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Covid treatments eligibility updated to include respiratory and neurological conditions

Covid treatments eligibility updated to include respiratory and neurological conditions

An updated list of patients eligible for Covid treatments because they are most at risk of the disease has been published by an independent advisory group.

It has extended Covid treatments to individuals with any T-cell malignancy and respiratory conditions including patients taking immunosuppressants for asthma, those with COPD on long term home ventilation, and interstitial lung disease.

The update also includes several neurological disorders, including Duchenne muscular dystrophy and dementia or neurodegenerative disorders with severe frailty including Alzheimer’s, vascular disease, Lewy Body disease, frontotemporal atrophy, and Parkinson’s Disease.

It adds to the first recommendations made in May 2022 to support the use of antivirals and monoclonal antibody treatments after a review of more recent evidence on the groups most at risk from Covid infection.

Highlighting the changes in a primary care bulletin, NHS England said Covid Medicine Delivery Units will contact most patients if they test positive.

But as before, patients above may need a referral from GPs using the electronic Referral Service or alternative.

By the end of June, responsibility for the provision of Covid medicines will transfer to ICB control with locally agreed pathways put in place.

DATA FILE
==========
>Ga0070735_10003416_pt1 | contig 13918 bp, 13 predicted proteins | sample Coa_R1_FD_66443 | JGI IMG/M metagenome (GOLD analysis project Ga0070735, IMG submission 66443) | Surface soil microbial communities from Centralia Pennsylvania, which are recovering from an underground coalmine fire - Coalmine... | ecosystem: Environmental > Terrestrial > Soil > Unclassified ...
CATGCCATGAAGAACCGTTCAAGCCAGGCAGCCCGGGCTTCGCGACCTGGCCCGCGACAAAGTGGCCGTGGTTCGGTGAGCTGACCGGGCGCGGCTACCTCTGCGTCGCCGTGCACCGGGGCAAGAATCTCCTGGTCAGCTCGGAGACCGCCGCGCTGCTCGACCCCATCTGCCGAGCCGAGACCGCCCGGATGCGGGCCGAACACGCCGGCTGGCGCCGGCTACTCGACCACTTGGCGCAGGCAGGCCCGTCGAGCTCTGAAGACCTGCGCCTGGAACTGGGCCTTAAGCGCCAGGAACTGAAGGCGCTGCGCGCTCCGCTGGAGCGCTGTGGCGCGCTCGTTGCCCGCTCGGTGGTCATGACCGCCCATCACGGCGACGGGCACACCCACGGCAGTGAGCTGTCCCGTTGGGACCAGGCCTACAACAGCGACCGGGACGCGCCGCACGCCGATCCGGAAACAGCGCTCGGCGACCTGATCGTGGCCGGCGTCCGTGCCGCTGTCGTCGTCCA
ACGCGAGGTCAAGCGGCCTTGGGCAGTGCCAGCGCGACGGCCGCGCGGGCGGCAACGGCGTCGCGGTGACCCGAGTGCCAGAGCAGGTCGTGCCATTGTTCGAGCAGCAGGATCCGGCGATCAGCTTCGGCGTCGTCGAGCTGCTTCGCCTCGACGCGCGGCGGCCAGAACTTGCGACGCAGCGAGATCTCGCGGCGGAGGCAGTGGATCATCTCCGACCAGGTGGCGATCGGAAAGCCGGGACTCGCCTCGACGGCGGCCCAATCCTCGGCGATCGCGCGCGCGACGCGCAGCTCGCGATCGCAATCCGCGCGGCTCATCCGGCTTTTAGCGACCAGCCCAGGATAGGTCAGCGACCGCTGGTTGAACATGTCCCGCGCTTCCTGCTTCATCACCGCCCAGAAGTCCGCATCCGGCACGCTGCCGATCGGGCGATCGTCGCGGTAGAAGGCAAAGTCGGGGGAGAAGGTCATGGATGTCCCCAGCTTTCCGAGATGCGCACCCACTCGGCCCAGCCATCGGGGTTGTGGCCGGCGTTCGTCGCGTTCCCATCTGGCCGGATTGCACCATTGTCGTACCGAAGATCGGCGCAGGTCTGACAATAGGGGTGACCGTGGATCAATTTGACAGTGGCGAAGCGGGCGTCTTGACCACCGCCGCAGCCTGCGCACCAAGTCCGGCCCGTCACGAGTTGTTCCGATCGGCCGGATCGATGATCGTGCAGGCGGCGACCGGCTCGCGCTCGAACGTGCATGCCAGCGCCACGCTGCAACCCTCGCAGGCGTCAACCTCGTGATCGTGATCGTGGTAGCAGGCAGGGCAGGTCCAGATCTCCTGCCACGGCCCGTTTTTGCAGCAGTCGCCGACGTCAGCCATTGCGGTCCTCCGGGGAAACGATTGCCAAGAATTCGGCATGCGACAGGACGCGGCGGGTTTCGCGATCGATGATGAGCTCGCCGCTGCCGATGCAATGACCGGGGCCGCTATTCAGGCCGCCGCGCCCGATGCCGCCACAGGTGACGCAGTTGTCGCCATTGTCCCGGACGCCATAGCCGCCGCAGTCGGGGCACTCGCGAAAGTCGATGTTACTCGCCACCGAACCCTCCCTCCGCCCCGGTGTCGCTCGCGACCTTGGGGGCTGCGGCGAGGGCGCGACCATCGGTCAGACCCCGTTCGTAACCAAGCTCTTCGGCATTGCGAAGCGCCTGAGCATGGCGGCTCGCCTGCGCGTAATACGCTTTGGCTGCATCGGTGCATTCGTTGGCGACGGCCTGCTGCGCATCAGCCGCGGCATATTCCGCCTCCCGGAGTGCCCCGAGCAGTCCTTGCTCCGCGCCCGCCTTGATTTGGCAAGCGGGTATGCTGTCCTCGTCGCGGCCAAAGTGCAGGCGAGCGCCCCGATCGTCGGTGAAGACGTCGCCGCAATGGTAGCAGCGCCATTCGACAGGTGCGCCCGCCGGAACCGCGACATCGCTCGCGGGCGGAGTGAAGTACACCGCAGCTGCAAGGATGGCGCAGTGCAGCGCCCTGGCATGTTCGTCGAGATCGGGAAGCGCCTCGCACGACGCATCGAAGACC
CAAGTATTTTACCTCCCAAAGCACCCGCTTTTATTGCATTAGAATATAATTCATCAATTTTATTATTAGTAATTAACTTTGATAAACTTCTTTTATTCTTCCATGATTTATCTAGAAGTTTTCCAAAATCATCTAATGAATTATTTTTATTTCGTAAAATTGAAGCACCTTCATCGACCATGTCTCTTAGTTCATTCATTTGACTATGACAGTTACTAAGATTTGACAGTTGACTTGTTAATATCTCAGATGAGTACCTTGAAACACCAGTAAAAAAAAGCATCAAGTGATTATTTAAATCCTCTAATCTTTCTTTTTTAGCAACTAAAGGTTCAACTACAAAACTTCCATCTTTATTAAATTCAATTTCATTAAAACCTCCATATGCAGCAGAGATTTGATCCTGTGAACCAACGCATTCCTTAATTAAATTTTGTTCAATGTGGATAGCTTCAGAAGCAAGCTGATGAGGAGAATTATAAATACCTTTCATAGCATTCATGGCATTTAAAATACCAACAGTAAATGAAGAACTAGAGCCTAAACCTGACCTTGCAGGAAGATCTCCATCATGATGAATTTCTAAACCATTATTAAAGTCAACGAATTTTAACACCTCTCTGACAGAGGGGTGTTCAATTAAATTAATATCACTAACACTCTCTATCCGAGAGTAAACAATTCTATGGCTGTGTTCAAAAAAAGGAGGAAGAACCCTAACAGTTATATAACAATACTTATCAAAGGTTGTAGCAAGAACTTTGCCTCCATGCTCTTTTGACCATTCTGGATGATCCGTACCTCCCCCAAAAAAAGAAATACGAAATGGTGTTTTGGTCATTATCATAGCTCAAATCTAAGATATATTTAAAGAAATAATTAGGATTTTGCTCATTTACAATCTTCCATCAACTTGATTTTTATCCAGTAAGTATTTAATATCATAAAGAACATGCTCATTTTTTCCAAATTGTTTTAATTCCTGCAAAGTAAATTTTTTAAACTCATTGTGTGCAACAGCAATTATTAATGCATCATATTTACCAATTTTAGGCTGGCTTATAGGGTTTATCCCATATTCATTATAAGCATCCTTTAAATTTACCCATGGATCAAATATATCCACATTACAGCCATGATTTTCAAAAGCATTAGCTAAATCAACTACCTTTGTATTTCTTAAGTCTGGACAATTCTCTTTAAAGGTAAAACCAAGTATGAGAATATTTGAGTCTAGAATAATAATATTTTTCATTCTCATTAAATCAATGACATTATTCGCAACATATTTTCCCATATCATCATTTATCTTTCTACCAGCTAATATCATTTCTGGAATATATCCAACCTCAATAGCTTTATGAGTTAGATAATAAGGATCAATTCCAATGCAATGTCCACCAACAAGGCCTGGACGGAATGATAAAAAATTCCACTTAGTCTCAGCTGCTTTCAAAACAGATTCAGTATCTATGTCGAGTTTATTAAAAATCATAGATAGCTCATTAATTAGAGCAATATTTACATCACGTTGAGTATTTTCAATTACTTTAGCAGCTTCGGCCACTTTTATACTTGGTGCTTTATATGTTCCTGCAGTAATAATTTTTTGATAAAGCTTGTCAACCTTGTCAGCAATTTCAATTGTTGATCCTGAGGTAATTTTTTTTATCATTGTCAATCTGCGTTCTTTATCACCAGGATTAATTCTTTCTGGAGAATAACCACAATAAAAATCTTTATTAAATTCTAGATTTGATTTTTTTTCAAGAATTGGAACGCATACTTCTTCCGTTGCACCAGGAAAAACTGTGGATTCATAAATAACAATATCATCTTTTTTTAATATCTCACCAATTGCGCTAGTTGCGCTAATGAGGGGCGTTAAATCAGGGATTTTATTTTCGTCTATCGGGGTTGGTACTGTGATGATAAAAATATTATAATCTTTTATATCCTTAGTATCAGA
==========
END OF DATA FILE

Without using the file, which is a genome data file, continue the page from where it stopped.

But GPs have raised concerns that vulnerable patients may struggle to access Covid treatments in time under the plans.

A letter to ICBs from NHS England said expectation was that ‘potentially eligible individuals will need to contact local NHS services when they test positive, rather than being contacted proactively’. 

ICBs will need to put arrangements in place to ensure equitable access for hard to reach groups, it said.

It follows guidelines published by NICE at the end of March on Covid-19 treatments, which set out NHS recommendations for antivirals and monoclonal antibodies including nirmatrelvir plus ritonavir (Paxlovid), sotrovimab and tocilizumab.

Central stocks of Paxlovid and sotrovimab will be made available to the NHS free of charge ‘until stocks are exhausted or exceed their expiry dates’, ICBs have been told. 

It is estimated there is enough supply of Paxlovid for two years, and enough sotrovimab for the next 6-12 months, NHS England said.

Officials have also announced an end to all PCR Covid testing outside NHS settings this month, alongside routine asymptomatic testing of patients and staff across all parts of health and social care. 

The UK Health Security Agency said the changes would ensure testing continues to focus on those at highest risk, enables appropriate clinical treatment and supports the management of outbreaks in high-risk settings.


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